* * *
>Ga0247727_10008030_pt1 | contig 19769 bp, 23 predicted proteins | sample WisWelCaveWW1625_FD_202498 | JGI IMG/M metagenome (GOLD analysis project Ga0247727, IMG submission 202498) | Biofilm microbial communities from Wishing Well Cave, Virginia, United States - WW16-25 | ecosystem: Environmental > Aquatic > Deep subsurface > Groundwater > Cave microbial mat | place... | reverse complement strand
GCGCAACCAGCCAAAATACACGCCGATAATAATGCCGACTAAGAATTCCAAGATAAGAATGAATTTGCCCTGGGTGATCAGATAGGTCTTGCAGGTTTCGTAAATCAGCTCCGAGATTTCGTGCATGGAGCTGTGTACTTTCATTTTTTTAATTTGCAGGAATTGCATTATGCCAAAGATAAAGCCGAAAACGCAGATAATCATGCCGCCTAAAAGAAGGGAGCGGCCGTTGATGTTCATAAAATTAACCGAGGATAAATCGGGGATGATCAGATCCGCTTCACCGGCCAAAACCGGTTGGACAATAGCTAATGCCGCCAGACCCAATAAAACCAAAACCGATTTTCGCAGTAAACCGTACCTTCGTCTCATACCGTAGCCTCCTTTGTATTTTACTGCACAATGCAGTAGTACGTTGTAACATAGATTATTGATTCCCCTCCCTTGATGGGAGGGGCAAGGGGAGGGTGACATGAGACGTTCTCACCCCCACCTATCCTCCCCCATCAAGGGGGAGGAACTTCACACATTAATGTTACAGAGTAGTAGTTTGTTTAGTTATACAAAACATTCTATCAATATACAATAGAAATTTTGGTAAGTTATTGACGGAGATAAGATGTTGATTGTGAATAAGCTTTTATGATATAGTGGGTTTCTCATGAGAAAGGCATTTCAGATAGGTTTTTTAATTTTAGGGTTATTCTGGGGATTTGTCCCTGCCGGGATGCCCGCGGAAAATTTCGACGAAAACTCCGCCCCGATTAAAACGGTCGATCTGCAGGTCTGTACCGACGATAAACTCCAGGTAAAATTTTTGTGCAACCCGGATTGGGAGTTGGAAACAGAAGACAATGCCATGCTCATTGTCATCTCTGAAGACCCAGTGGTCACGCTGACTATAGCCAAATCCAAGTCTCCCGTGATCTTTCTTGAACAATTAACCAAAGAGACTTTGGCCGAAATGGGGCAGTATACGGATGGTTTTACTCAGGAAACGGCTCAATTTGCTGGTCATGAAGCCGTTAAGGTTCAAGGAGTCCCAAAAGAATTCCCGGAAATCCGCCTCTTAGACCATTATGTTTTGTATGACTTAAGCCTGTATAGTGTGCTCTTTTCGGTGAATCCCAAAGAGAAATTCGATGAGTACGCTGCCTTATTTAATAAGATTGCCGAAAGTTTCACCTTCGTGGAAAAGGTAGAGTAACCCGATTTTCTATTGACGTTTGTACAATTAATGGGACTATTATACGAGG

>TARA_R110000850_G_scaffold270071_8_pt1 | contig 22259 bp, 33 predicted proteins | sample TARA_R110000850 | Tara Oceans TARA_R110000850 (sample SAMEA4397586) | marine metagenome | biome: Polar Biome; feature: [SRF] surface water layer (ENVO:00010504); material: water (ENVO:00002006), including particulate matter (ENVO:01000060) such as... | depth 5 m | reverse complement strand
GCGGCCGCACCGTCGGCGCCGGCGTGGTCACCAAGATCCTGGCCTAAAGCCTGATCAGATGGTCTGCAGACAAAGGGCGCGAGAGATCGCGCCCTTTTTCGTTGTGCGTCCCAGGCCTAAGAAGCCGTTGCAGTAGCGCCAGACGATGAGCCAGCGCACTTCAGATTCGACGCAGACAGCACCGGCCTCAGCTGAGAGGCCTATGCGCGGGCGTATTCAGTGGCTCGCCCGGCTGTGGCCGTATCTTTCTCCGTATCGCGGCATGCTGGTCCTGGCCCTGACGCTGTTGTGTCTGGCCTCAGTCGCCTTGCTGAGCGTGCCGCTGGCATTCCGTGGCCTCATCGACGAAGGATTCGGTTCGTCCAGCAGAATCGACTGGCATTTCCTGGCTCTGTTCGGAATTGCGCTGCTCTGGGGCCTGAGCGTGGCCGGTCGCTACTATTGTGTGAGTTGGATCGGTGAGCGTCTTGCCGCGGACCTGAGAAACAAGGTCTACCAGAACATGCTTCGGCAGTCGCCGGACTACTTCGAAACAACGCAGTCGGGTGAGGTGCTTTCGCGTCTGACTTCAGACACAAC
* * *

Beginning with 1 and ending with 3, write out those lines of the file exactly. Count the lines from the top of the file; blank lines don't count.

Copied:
>Ga0247727_10008030_pt1 | contig 19769 bp, 23 predicted proteins | sample WisWelCaveWW1625_FD_202498 | JGI IMG/M metagenome (GOLD analysis project Ga0247727, IMG submission 202498) | Biofilm microbial communities from Wishing Well Cave, Virginia, United States - WW16-25 | ecosystem: Environmental > Aquatic > Deep subsurface > Groundwater > Cave microbial mat | place... | reverse complement strand
GCGCAACCAGCCAAAATACACGCCGATAATAATGCCGACTAAGAATTCCAAGATAAGAATGAATTTGCCCTGGGTGATCAGATAGGTCTTGCAGGTTTCGTAAATCAGCTCCGAGATTTCGTGCATGGAGCTGTGTACTTTCATTTTTTTAATTTGCAGGAATTGCATTATGCCAAAGATAAAGCCGAAAACGCAGATAATCATGCCGCCTAAAAGAAGGGAGCGGCCGTTGATGTTCATAAAATTAACCGAGGATAAATCGGGGATGATCAGATCCGCTTCACCGGCCAAAACCGGTTGGACAATAGCTAATGCCGCCAGACCCAATAAAACCAAAACCGATTTTCGCAGTAAACCGTACCTTCGTCTCATACCGTAGCCTCCTTTGTATTTTACTGCACAATGCAGTAGTACGTTGTAACATAGATTATTGATTCCCCTCCCTTGATGGGAGGGGCAAGGGGAGGGTGACATGAGACGTTCTCACCCCCACCTATCCTCCCCCATCAAGGGGGAGGAACTTCACACATTAATGTTACAGAGTAGTAGTTTGTTTAGTTATACAAAACATTCTATCAATATACAATAGAAATTTTGGTAAGTTATTGACGGAGATAAGATGTTGATTGTGAATAAGCTTTTATGATATAGTGGGTTTCTCATGAGAAAGGCATTTCAGATAGGTTTTTTAATTTTAGGGTTATTCTGGGGATTTGTCCCTGCCGGGATGCCCGCGGAAAATTTCGACGAAAACTCCGCCCCGATTAAAACGGTCGATCTGCAGGTCTGTACCGACGATAAACTCCAGGTAAAATTTTTGTGCAACCCGGATTGGGAGTTGGAAACAGAAGACAATGCCATGCTCATTGTCATCTCTGAAGACCCAGTGGTCACGCTGACTATAGCCAAATCCAAGTCTCCCGTGATCTTTCTTGAACAATTAACCAAAGAGACTTTGGCCGAAATGGGGCAGTATACGGATGGTTTTACTCAGGAAACGGCTCAATTTGCTGGTCATGAAGCCGTTAAGGTTCAAGGAGTCCCAAAAGAATTCCCGGAAATCCGCCTCTTAGACCATTATGTTTTGTATGACTTAAGCCTGTATAGTGTGCTCTTTTCGGTGAATCCCAAAGAGAAATTCGATGAGTACGCTGCCTTATTTAATAAGATTGCCGAAAGTTTCACCTTCGTGGAAAAGGTAGAGTAACCCGATTTTCTATTGACGTTTGTACAATTAATGGGACTATTATACGAGG

>TARA_R110000850_G_scaffold270071_8_pt1 | contig 22259 bp, 33 predicted proteins | sample TARA_R110000850 | Tara Oceans TARA_R110000850 (sample SAMEA4397586) | marine metagenome | biome: Polar Biome; feature: [SRF] surface water layer (ENVO:00010504); material: water (ENVO:00002006), including particulate matter (ENVO:01000060) such as... | depth 5 m | reverse complement strand